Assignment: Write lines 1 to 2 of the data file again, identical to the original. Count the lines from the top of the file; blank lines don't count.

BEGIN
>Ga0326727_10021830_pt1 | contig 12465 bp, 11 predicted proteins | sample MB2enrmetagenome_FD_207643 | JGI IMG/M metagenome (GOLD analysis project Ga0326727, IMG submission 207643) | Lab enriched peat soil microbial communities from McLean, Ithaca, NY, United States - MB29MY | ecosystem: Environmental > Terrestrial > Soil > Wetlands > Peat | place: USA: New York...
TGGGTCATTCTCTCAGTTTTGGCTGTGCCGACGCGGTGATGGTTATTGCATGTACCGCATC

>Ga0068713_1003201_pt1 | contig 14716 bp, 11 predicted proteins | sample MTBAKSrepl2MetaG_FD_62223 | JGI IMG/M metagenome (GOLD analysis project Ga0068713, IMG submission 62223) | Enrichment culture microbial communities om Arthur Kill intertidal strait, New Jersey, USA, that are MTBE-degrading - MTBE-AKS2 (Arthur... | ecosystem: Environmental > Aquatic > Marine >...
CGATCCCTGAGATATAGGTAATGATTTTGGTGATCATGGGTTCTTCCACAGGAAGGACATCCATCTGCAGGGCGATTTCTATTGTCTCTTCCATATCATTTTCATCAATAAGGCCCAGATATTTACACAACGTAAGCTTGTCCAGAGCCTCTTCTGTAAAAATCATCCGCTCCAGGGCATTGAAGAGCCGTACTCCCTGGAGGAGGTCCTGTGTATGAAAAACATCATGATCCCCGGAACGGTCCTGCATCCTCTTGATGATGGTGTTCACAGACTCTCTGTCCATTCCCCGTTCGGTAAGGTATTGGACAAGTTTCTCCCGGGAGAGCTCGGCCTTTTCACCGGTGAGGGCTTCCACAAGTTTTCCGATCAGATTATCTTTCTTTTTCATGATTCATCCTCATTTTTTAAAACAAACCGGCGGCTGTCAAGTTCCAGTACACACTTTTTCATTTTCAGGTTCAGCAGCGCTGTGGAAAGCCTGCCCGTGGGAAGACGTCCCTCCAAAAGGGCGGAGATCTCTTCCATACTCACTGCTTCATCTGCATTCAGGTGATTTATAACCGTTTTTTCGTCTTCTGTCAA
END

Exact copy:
>Ga0326727_10021830_pt1 | contig 12465 bp, 11 predicted proteins | sample MB2enrmetagenome_FD_207643 | JGI IMG/M metagenome (GOLD analysis project Ga0326727, IMG submission 207643) | Lab enriched peat soil microbial communities from McLean, Ithaca, NY, United States - MB29MY | ecosystem: Environmental > Terrestrial > Soil > Wetlands > Peat | place: USA: New York...
TGGGTCATTCTCTCAGTTTTGGCTGTGCCGACGCGGTGATGGTTATTGCATGTACCGCATC